Roger Ebert on “prayer rallies” as launchpads for high office

Film critic Roger Ebert on the difference between vertical and horizontal prayer:

. . . The rally convened by Texas Gov. Rick Perry was, like many such meetings, a free concert featuring rock and C&W singers. If prayer and only prayer has been offered, the attendance, I suspect, would have been smaller. Its purpose was achieved not so much inside the stadium as outside–so that they could pray horizontally at us.

Such prayer strikes me as unseemly. Your religion is a matter between you and the god of your definition. The eagerness to convert outsiders strikes me as one of the aspects of a cult. I believe the low emphasis placed on conversion by Jews is admirable. If you want to become a Jew, you go to them. I believe religions should convert by attraction, not promotion. Respect for other beliefs, or the lack of beliefs, should be at the heart of religions.

 The separation of Church and State has rarely seemed more threatened. Many political leaders seem opposed to it. Some would translate their religious beliefs into the law of the land. Candidates are being asked to sign a “pledges” designed primarily to embarrass those who do not sign them. A self-respecting candidate would explain that he will make his own pledges, for himself, by himself.

I have not taken a liberal or a conservative position. I have not spoken as a believer or a non-believer. What I’ve written is Civics 101. I wonder that no political leaders of either party have had the nerve to question the rally in Texas.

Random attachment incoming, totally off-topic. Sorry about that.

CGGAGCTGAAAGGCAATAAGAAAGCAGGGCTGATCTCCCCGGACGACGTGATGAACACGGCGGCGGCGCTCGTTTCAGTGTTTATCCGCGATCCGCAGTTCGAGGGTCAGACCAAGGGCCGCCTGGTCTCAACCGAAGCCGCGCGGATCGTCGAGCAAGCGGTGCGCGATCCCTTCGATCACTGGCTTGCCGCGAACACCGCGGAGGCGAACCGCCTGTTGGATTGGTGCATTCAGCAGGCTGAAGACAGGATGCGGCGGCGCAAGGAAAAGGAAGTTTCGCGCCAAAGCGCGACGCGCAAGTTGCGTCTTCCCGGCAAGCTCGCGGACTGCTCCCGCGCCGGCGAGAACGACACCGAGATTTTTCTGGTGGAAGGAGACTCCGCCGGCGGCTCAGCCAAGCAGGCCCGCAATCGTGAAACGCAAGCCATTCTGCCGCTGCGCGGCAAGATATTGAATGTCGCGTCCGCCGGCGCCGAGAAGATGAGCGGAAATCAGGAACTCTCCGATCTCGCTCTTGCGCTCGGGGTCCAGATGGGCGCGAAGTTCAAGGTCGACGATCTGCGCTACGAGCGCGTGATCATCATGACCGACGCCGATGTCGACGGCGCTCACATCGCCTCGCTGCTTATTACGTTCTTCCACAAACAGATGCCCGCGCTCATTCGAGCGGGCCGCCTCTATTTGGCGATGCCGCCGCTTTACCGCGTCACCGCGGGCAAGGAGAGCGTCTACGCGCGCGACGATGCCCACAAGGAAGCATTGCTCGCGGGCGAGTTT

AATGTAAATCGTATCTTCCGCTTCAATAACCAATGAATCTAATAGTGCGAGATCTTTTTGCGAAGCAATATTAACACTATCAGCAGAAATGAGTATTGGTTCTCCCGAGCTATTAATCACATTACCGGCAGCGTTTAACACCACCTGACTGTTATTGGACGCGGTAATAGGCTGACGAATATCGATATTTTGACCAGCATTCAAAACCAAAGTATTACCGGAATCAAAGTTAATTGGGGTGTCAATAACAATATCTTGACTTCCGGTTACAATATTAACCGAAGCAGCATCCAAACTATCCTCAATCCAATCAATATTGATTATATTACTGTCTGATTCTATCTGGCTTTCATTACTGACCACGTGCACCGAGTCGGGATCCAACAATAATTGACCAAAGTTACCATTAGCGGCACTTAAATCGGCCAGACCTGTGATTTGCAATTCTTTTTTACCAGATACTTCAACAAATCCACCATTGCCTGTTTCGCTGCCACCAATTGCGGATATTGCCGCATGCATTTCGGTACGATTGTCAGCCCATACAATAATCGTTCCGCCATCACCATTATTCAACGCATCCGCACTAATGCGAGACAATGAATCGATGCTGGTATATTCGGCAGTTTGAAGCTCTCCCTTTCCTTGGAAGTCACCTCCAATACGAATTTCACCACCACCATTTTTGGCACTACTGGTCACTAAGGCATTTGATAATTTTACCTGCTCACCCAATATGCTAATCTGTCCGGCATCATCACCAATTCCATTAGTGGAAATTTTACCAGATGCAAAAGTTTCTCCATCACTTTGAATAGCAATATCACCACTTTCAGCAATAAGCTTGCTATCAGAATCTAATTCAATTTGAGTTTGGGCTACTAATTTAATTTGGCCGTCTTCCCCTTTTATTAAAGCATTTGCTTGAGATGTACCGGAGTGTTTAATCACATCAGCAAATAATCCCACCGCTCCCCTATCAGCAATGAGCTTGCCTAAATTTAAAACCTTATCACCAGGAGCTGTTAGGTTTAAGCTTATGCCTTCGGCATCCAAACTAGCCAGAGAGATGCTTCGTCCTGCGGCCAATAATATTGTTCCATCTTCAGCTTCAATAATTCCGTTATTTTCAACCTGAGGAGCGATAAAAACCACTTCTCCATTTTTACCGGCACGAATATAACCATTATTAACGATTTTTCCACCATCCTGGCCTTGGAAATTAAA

If you’ve not yet perused Roger Ebert’s Journal, waste no more time.

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About Guy N. Texas

Guy N. Texas is the pen name of a lawyer living in Dallas, who is now a liberal. He was once conservative, but this word has so morphed in meaning that he can no longer call himself that in good conscience. Guy has no political aspirations. He speaks only for himself.
This entry was posted in Culture, News, Politics, Religion. Bookmark the permalink.

One Response to Roger Ebert on “prayer rallies” as launchpads for high office

  1. hortonw says:

    I can imagine a god who would want followers to spread the word and I can imagine a god who would not want that. Your choice of religions says a lot about who you are. Respectful introspective types probably would agree with Ebert’s choice of gods. Is it really remarkable that Rick Perry does not?

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